De Baets, K., Vlassenroot, S., Lauwers, D., Allaert, G., & De Maeyer, P. (2011). How sustainable is route navigation? A comparison between commercial route planners and the policy principles of road categorizations. ITS World Congress, 18th, Proceedings. Presented at the 18th World congress on Intelligent Transport Systems (ITS World 2011) : Keeping the economy moving, Washington, DC, USA: Intelligent Transportation Society of America.
Vancouver
1.
De Baets K, Vlassenroot S, Lauwers D, Allaert G, De Maeyer P. How sustainable is route navigation? A comparison between commercial route planners and the policy principles of road categorizations. ITS World Congress, 18th, Proceedings. Washington, DC, USA: Intelligent Transportation Society of America; 2011.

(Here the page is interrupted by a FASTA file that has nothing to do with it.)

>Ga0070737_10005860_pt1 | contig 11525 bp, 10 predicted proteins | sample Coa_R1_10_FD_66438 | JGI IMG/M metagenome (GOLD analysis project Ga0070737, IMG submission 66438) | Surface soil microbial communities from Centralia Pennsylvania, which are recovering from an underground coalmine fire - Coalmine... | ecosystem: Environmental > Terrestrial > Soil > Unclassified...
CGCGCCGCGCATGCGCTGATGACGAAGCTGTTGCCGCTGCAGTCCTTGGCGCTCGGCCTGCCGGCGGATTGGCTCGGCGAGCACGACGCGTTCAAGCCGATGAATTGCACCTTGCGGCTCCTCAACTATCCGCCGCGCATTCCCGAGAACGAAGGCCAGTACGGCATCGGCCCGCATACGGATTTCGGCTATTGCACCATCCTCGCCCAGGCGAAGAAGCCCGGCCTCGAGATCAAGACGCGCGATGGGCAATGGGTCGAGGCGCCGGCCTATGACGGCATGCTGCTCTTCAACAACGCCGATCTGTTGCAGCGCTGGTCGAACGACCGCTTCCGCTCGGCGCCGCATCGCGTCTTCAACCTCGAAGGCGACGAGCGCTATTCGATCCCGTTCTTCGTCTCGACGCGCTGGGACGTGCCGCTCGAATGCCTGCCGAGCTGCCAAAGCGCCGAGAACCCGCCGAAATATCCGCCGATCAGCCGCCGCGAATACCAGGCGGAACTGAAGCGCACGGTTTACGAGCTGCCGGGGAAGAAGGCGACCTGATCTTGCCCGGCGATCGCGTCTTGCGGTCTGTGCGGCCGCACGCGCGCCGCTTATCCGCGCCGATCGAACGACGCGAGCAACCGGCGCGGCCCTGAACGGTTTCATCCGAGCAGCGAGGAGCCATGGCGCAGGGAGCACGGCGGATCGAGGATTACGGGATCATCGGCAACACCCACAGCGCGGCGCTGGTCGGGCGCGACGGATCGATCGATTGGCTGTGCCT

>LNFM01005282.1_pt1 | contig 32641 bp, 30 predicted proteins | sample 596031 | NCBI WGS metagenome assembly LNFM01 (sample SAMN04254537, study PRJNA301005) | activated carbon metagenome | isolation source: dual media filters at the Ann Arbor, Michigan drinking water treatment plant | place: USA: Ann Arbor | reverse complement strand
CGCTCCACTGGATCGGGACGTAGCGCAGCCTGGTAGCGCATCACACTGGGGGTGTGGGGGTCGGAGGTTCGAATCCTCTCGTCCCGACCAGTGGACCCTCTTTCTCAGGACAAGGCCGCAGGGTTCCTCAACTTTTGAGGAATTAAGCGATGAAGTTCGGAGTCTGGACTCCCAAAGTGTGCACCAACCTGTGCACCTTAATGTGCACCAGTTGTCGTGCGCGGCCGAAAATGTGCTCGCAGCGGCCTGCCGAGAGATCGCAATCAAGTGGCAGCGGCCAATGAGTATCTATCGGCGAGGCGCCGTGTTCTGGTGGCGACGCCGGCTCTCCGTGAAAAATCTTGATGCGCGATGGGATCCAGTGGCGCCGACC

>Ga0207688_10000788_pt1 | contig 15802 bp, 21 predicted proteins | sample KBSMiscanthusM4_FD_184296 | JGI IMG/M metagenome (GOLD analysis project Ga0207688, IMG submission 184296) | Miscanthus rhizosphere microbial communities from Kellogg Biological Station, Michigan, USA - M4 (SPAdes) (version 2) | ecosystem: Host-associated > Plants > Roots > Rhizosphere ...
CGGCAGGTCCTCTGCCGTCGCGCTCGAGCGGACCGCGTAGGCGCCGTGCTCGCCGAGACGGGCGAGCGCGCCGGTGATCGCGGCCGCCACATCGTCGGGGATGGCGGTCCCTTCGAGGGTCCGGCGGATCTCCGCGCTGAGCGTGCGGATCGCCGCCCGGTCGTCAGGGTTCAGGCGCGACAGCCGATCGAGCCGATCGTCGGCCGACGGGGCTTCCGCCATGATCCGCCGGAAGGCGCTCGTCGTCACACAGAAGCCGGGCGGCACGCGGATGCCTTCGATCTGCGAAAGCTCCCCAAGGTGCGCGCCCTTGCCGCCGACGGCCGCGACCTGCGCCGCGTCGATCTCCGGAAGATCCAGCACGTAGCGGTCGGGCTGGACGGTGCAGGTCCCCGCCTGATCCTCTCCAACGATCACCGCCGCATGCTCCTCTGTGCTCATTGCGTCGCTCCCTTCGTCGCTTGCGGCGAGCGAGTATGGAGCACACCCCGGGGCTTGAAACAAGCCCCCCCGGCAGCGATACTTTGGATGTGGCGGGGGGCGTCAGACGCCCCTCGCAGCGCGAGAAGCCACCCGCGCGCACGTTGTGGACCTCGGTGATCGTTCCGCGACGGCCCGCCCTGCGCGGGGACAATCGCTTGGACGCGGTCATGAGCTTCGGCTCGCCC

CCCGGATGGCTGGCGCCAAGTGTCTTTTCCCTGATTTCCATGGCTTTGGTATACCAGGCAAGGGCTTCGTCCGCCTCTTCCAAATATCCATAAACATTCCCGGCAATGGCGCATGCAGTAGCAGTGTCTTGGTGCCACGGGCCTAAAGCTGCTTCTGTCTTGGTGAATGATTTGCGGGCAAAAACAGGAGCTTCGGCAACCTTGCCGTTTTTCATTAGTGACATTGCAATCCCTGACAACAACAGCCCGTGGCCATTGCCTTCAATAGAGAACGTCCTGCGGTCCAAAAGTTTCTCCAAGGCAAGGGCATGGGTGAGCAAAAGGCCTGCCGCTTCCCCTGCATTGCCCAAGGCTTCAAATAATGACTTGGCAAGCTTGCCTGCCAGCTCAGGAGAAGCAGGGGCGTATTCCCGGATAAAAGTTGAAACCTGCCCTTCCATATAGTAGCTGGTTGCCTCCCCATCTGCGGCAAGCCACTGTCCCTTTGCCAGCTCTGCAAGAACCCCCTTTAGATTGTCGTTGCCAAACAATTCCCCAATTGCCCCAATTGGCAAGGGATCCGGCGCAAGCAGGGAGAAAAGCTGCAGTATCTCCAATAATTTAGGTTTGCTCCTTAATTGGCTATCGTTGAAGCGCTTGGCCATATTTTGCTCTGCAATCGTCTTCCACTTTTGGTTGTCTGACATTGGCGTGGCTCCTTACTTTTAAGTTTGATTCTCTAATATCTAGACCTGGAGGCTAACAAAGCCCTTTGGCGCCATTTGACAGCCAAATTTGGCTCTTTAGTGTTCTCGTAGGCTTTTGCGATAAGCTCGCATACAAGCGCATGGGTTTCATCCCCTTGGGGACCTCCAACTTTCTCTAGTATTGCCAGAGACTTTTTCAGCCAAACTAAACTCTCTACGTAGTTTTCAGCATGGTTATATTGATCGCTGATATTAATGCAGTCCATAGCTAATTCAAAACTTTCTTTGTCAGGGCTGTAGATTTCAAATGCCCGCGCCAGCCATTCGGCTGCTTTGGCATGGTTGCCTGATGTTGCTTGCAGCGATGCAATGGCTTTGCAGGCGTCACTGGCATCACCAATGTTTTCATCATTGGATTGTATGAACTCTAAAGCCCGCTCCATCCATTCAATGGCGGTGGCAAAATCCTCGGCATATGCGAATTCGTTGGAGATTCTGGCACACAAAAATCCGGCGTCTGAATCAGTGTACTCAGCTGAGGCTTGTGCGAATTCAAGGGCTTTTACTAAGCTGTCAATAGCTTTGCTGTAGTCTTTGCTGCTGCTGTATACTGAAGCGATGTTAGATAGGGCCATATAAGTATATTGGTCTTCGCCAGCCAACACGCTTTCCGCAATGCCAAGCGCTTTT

MLA
De Baets, Koen, Sven Vlassenroot, Dirk Lauwers, et al. “How Sustainable Is Route Navigation? A Comparison Between Commercial Route Planners and the Policy Principles of Road Categorizations.” ITS World Congress, 18th, Proceedings. Washington, DC, USA: Intelligent Transportation Society of America, 2011. Print.